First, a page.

Article by Tim King
Ask any American you know, they’re probably familiar with the legend of Bigfoot: a meters-tall ape-like creature living in the North American wilderness. While enthusiasts say he’s as real as you or me, detractors say he’s a figment of the imagination, a fever dream of environmental concern made folk lore. However, while Bigfoot is certainly a unique facet of American culture, it’s not quite as unique as we’d like to think. That’s because China’s got its own Bigfoot. His name is “Yeren” (lit. “wild man,” hereafter referred to as Yeren because I’m very pretentious), and he allegedly lives in Hubei Province, in a 2000-square-kilometer block of pristine wilderness called Shennongjia.
Like any good myth, the story of the Yeren is rife with contradiction and mystery—the eyewitness accounts, the true believers who stop at nothing to prove its veracity, the scientific skeptics and the odd details that just can’t quite be accounted for. As with anything in this idiom, the sources one is able to find for research run the gauntlet from “blind, breathless credulity” to “bemused skepticism from a major media outlet that was having a slow news day,” so take all of this with as large a grain of salt as you need. But real or not, there’s still something fascinating and magnetic about a tall tale, so please join me for a quick little sojourn into the world of Chinese Bigfoot.
Some articles about the Yeren claim that his legend begins almost 2000 years ago, saying that there have been references in ancient poems and songs. For many people, the Tale of the Yeren starts in earnest on a spring night in 1976, when a car full of CCP officials drove through rural Hubei and had a now famous close encounter. The South China Morning Post quotes Chen Liangshen, one of the officials present, as saying, “[We] stopped about a meter away from the animal…Three of us in total got out of the car–it was so near that we could touch it.”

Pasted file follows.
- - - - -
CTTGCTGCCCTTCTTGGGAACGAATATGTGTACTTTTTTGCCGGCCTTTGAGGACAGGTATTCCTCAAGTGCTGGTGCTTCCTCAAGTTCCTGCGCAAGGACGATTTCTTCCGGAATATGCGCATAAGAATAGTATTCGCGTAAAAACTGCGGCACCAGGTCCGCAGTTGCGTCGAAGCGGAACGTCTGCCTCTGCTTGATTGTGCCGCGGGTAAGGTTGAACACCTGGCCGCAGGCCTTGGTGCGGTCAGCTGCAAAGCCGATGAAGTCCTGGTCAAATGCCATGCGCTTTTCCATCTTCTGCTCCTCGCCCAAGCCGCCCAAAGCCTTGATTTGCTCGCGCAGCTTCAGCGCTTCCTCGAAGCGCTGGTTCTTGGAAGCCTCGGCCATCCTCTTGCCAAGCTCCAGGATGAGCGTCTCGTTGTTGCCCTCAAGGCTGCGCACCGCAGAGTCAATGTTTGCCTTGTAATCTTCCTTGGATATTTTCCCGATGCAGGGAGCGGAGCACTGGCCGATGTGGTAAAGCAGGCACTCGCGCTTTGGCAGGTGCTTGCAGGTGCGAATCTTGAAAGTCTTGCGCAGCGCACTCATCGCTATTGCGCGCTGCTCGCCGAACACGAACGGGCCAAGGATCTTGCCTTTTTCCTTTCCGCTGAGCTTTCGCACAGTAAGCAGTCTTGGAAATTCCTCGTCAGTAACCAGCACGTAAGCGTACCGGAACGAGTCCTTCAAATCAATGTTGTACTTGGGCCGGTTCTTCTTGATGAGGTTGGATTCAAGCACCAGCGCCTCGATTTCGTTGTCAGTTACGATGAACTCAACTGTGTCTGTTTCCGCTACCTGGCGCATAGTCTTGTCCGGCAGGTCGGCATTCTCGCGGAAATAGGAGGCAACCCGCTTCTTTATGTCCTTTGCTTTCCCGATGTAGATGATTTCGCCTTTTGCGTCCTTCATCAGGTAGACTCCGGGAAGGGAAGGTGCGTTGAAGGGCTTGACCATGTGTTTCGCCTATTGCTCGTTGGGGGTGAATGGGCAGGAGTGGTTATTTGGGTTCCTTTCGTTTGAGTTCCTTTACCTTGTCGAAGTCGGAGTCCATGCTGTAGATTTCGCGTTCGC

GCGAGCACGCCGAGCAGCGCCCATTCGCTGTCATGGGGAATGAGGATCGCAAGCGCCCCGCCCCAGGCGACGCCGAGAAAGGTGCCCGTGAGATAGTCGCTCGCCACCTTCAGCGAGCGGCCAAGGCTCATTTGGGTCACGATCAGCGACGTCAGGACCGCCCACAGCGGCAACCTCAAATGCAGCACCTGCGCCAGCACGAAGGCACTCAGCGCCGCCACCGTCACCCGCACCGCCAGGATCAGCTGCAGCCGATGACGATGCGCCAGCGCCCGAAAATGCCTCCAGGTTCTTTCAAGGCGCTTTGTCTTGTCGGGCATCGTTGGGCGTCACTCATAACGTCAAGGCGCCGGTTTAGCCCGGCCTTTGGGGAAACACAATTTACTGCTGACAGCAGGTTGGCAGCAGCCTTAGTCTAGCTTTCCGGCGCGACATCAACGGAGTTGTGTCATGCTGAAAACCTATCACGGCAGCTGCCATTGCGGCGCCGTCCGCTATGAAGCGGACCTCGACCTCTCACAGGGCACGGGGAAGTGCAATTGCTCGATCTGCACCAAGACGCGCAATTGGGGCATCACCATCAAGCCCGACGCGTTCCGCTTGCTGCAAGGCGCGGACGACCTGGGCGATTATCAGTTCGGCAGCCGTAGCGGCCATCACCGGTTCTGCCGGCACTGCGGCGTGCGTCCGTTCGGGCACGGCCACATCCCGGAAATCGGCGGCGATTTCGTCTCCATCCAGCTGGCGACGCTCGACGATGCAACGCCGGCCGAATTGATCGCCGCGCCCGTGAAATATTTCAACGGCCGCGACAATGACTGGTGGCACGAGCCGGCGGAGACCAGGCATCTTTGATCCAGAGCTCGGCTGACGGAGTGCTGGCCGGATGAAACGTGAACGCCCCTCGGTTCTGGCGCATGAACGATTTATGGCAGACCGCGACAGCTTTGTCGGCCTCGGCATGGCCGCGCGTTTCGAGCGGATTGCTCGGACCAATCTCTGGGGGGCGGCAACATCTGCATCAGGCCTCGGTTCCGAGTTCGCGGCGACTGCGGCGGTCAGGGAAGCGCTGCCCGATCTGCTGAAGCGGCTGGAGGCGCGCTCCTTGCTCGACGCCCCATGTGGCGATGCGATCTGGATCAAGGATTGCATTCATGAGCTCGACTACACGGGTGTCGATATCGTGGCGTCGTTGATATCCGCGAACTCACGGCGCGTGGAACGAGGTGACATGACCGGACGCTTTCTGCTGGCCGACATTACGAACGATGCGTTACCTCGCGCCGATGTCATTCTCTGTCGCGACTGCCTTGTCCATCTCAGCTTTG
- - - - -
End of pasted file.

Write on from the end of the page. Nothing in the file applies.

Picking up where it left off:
The description of the Yeren is always the same: he’s supposed to be about two meters tall, bipedal and covered in reddish hair. Mr. Chen’s description doesn’t deviate much from that. “It was covered in red fur…Its face was human-like, with upright ears and a protruding mouth. Its eyes did not reflect light, like human eyes. Its arms were thin but its lower half was very thick like a cow, and it didn’t have a tail.” That was the only look Mr. Chen would get of the Yeren, as a colleague apparently threw a rock at it, which caused it to flee.
The next day, he filed a report about the incident; additionally, he returned to the scene and found several reddish hairs, which were then donated for scientific research.
Observers see this as a flashpoint, the moment when the Yeren captured both the imagination of the public and the attention of the state. The government sponsored three expeditions into Shennongjia in the 1970s and 80s in search of the Yeren, but all were fruitless. They have since distanced themselves from any belief in the existence of the creature, though independent devotees have continued their search, with the most recent high-profile private expedition occurring in 2010 and allegedly costing about 11 million RMB, according to CNN.
Man or Beast?
Eyewitness accounts from people that allegedly encountered a Yeren seem to hedge closely to the idea that it is a relative of humans. A 2015 article about the Yeren that appeared in Ancient Origins (“the only Pop Archaeology site combining scientific research with out-of-the-box perspectives”) shares two stories that ascribe some uncannily human traits to the creature. The first is that of a hunter named Bu Xiaoqiu, who claims to have caught a small Yeren in Guizhou Province and was compelled to release it when he saw the creature’s eyes tear up, a trait not shared by other primates. The second story comes from an unnamed cowherd in Hubei’s Fangxian County, who says that in 1979 a Yeren grabbed his wrist and wouldn’t let go for what must have been thirty excruciating minutes, the Yeren laughing all the while.